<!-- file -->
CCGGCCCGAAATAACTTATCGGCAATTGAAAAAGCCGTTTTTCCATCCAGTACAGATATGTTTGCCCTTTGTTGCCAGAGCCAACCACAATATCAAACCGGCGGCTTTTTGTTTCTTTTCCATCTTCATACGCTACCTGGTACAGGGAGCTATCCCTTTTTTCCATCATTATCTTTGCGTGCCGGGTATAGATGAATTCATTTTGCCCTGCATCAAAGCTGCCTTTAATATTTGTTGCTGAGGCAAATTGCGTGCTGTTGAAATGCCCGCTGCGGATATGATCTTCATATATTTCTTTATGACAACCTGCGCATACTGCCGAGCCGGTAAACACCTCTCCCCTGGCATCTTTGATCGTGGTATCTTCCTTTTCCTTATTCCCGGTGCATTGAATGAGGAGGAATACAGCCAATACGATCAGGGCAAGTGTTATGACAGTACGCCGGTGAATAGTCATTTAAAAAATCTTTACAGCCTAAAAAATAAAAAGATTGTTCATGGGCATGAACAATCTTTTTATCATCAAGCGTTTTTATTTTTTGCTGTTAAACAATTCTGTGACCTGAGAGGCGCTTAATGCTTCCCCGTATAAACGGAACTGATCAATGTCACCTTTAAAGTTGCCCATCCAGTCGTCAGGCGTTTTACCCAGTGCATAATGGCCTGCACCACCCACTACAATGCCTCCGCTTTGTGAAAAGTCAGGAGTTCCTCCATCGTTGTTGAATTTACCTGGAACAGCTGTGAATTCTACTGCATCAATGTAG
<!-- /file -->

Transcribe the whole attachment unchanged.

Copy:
CCGGCCCGAAATAACTTATCGGCAATTGAAAAAGCCGTTTTTCCATCCAGTACAGATATGTTTGCCCTTTGTTGCCAGAGCCAACCACAATATCAAACCGGCGGCTTTTTGTTTCTTTTCCATCTTCATACGCTACCTGGTACAGGGAGCTATCCCTTTTTTCCATCATTATCTTTGCGTGCCGGGTATAGATGAATTCATTTTGCCCTGCATCAAAGCTGCCTTTAATATTTGTTGCTGAGGCAAATTGCGTGCTGTTGAAATGCCCGCTGCGGATATGATCTTCATATATTTCTTTATGACAACCTGCGCATACTGCCGAGCCGGTAAACACCTCTCCCCTGGCATCTTTGATCGTGGTATCTTCCTTTTCCTTATTCCCGGTGCATTGAATGAGGAGGAATACAGCCAATACGATCAGGGCAAGTGTTATGACAGTACGCCGGTGAATAGTCATTTAAAAAATCTTTACAGCCTAAAAAATAAAAAGATTGTTCATGGGCATGAACAATCTTTTTATCATCAAGCGTTTTTATTTTTTGCTGTTAAACAATTCTGTGACCTGAGAGGCGCTTAATGCTTCCCCGTATAAACGGAACTGATCAATGTCACCTTTAAAGTTGCCCATCCAGTCGTCAGGCGTTTTACCCAGTGCATAATGGCCTGCACCACCCACTACAATGCCTCCGCTTTGTGAAAAGTCAGGAGTTCCTCCATCGTTGTTGAATTTACCTGGAACAGCTGTGAATTCTACTGCATCAATGTAG